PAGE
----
As the 2018 G League Elite Mini-Camp got underway earlier this week, NBA executives, scouts, and coaches filed into the Chicago gym to have a peek at the best prospects the minor league had to offer. The stage was set to allow such youngsters the opportunity to prove they are worth another look in the months to come.
“The roster was unbelievable. I could see more than half of these guys heading over to Summer League and then going to NBA training camp in the fall,” Memphis Hustle head coach Glynn Cyprien told RidiculousUpside.com. “That’s a tribute to the G League staff putting this whole event together. It was very professional and efficiently run.”
Coach Cyprien was among the head coaches tasked with guiding players through games of competition at the camp. Such a selection should be considered an honor in of itself. It’s a testament to the coach’s commitment to the development of his players in Memphis. Serving as a mentor in Chicago, it was up to Coach Cyprien to put his players in the best position to get noticed. His group featured the likes of Diamond Stone, Kadeem Jack, and Shevon Thompson.
“The thing we talked about with our guys was how to be unselfish and play the right way. That’s what GMs and coaches want to see,” he said. “Who is going to do the dirty work? Who will lock in on defense during an event like this?”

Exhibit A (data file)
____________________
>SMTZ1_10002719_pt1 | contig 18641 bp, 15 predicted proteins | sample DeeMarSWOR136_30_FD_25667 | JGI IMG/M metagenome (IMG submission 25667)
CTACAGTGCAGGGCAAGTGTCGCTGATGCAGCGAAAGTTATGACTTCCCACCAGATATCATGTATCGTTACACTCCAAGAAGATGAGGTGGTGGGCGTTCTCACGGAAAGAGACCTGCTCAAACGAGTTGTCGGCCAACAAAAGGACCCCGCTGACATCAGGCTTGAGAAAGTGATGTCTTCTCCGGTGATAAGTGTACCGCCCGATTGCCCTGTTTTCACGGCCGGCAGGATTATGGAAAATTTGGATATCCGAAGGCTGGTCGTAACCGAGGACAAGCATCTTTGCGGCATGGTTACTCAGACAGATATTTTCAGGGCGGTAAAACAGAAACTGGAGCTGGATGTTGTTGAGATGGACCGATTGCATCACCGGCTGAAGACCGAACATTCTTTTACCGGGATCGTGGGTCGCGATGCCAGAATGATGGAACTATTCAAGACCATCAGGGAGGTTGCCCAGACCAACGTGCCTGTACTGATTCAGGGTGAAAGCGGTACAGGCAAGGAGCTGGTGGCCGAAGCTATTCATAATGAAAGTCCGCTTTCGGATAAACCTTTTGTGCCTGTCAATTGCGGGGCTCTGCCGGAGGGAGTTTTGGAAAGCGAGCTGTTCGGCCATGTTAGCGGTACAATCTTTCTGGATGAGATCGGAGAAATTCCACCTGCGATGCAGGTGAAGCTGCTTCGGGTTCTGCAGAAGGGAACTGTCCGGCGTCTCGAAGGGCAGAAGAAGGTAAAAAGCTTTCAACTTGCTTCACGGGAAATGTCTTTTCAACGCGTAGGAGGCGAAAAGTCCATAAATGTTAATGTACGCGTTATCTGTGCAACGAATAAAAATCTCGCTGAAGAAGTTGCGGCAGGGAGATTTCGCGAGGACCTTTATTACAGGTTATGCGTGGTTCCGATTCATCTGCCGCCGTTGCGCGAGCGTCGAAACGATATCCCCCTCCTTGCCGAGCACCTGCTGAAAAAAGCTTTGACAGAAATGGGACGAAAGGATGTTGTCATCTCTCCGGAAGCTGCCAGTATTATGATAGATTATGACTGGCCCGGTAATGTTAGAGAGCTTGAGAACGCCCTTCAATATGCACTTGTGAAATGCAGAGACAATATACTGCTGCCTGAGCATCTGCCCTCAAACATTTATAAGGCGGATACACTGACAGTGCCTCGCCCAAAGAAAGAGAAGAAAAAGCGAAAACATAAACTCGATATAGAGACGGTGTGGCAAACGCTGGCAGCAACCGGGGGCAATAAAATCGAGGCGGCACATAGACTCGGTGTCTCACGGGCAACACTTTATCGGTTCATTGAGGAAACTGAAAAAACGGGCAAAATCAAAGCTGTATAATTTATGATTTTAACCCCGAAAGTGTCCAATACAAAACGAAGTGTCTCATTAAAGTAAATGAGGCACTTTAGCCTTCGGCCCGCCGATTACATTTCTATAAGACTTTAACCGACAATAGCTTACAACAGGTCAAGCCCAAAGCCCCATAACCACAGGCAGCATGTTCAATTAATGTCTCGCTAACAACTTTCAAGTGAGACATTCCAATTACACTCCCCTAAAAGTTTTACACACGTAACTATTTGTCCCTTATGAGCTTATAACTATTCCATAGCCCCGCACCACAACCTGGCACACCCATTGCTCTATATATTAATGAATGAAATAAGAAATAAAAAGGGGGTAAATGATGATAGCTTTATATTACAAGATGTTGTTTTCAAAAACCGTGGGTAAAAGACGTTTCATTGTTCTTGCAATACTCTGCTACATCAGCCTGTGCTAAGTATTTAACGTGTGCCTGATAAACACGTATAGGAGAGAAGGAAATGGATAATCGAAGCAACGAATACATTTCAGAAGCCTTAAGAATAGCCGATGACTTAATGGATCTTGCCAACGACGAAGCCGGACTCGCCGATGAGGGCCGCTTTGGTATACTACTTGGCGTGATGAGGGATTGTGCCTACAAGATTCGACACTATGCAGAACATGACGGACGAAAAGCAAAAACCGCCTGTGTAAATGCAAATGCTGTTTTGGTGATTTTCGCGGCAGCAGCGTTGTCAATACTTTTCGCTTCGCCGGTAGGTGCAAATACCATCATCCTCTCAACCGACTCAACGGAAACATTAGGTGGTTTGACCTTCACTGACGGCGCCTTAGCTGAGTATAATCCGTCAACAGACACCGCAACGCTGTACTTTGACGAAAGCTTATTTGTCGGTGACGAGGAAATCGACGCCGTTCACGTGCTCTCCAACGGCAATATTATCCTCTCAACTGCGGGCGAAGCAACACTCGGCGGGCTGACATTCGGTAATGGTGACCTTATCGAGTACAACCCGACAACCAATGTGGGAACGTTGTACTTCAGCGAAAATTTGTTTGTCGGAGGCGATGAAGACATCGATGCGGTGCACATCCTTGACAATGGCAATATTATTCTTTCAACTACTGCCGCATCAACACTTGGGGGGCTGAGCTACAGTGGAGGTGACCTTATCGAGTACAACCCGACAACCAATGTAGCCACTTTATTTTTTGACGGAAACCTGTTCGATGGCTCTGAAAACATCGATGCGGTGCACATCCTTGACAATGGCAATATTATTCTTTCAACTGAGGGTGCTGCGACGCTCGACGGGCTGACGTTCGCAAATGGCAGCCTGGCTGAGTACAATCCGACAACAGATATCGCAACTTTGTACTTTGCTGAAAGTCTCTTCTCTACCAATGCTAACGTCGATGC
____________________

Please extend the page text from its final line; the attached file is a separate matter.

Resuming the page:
Coincidentally enough, the camp doesn’t just serve as a growth opportunity for the players, but for the coaches involved as well. Those on Coach Cyprien’s staff included Grand Rapids Drive coach Ryan Krueger, Windy City Bulls coach Charlie Henry, and former NBA forward Buck Johnson, who is taking part in an NBA program that helps former players explore and prepare for future coaching opportunities.
“We had four games and divided the duties amongst ourselves. Each one of us had a game,” he shared. “For a guy like Buck, it gave him an opportunity to coach, draw up plays, and do things he hasn’t done before. I enjoyed that more than anything else.”
When Coach Cyprien’s group wasn’t hitting the hardwood, he took pride in Hustle big man Chance Comanche’s participation at the camp. Despite only starting fourteen games for Memphis this past season, the young gun averaged 9.2 points on 59% shooting with 5.7 rebounds. He especially showed potential toward the end of the campaign.
“I’m so proud of Chance [Comanche]. What he did for the Hustle says so much about who he is. We had other big men with us earlier in the season, so he had to wait his turn,” the coach said. “He remained professional and when his number was called, he made a great impact. For him to come to an event like this, it’s a big deal not only for him, but for us as an expansion team.”
As previously mentioned, the Hustle coach has high hopes for many of the week’s competitors. Understandably so, Comanche is included in that group. “He’s got a lot of people calling about him. He’s taking this thing seriously and realizing he can play in this league for a long time,” the coach concluded.
Based on the level of competition stemming from the camp, the 6’10” center likely isn’t the only one with positive things to come.